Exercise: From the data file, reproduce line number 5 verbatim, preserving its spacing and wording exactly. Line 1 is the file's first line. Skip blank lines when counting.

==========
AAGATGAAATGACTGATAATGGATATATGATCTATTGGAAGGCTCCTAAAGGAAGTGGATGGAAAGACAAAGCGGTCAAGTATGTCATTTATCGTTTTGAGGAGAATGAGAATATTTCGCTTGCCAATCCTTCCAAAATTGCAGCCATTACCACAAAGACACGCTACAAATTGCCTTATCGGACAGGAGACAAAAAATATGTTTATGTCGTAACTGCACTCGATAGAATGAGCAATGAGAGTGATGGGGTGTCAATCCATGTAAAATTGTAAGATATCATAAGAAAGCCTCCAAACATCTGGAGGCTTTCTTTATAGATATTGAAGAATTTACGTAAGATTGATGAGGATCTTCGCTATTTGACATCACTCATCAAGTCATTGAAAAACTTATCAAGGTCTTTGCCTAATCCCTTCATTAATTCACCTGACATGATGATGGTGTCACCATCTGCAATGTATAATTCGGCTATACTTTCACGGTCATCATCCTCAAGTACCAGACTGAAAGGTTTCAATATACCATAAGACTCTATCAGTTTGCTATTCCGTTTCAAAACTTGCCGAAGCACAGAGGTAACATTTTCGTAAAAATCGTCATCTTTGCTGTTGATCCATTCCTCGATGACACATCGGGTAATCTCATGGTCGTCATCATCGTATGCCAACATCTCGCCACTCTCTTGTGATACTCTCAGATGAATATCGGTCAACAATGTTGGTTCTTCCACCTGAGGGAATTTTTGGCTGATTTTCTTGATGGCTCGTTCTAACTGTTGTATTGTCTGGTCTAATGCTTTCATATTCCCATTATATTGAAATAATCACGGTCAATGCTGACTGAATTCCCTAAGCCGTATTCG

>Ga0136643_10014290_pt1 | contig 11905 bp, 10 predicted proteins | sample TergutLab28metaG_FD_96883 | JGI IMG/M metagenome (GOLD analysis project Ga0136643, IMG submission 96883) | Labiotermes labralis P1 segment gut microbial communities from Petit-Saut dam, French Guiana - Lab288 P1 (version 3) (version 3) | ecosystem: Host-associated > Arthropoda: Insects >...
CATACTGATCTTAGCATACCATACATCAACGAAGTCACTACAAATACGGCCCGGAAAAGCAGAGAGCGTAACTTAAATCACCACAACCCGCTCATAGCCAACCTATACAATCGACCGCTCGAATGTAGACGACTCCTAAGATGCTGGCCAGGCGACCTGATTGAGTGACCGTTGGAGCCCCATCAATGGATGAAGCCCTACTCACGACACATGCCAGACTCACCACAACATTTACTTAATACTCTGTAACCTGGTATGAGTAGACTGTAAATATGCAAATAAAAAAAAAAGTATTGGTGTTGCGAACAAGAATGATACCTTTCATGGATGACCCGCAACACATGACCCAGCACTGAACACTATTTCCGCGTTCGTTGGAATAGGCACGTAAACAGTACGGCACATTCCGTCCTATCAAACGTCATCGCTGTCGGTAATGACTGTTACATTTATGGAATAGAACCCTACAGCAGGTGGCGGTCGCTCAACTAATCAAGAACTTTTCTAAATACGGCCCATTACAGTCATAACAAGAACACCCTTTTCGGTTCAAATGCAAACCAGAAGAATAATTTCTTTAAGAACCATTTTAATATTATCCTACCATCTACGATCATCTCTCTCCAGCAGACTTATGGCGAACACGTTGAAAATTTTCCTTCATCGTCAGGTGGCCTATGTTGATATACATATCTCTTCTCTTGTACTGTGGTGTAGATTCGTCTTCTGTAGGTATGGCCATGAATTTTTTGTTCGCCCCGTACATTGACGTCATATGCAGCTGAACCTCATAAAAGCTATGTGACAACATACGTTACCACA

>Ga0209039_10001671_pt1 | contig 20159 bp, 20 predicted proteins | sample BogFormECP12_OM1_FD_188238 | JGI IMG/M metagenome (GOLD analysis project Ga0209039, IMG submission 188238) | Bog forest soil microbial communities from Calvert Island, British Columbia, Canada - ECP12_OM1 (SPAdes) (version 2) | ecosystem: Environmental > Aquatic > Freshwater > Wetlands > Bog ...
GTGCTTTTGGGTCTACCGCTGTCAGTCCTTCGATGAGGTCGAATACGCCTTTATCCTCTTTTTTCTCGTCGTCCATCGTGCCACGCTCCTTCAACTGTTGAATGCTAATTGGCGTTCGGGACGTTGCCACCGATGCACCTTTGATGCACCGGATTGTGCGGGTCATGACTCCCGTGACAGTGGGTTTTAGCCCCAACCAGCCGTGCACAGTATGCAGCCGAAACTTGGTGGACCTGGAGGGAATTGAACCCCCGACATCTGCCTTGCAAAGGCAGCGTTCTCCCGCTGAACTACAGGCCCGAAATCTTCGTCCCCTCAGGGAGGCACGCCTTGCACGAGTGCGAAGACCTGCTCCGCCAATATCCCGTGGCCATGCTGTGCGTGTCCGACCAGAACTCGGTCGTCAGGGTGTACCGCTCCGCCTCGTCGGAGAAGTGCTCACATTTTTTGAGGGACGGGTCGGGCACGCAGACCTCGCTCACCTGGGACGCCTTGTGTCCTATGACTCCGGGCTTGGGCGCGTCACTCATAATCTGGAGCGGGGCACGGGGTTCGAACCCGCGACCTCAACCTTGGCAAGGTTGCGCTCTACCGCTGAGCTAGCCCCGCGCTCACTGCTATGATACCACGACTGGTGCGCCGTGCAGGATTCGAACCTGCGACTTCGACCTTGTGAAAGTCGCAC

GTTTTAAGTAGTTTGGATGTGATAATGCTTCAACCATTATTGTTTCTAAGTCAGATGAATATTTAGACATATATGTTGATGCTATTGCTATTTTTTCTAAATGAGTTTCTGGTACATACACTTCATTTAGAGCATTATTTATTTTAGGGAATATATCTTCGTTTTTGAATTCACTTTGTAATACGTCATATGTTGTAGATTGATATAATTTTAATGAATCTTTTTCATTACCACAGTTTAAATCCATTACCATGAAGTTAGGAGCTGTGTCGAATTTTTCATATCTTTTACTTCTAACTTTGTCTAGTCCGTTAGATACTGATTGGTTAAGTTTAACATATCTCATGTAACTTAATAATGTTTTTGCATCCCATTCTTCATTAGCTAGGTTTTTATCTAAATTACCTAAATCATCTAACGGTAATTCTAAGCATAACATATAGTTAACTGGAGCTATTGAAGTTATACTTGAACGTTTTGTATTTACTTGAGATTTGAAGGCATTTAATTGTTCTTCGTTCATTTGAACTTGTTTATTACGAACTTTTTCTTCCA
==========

GTGCTTTTGGGTCTACCGCTGTCAGTCCTTCGATGAGGTCGAATACGCCTTTATCCTCTTTTTTCTCGTCGTCCATCGTGCCACGCTCCTTCAACTGTTGAATGCTAATTGGCGTTCGGGACGTTGCCACCGATGCACCTTTGATGCACCGGATTGTGCGGGTCATGACTCCCGTGACAGTGGGTTTTAGCCCCAACCAGCCGTGCACAGTATGCAGCCGAAACTTGGTGGACCTGGAGGGAATTGAACCCCCGACATCTGCCTTGCAAAGGCAGCGTTCTCCCGCTGAACTACAGGCCCGAAATCTTCGTCCCCTCAGGGAGGCACGCCTTGCACGAGTGCGAAGACCTGCTCCGCCAATATCCCGTGGCCATGCTGTGCGTGTCCGACCAGAACTCGGTCGTCAGGGTGTACCGCTCCGCCTCGTCGGAGAAGTGCTCACATTTTTTGAGGGACGGGTCGGGCACGCAGACCTCGCTCACCTGGGACGCCTTGTGTCCTATGACTCCGGGCTTGGGCGCGTCACTCATAATCTGGAGCGGGGCACGGGGTTCGAACCCGCGACCTCAACCTTGGCAAGGTTGCGCTCTACCGCTGAGCTAGCCCCGCGCTCACTGCTATGATACCACGACTGGTGCGCCGTGCAGGATTCGAACCTGCGACTTCGACCTTGTGAAAGTCGCAC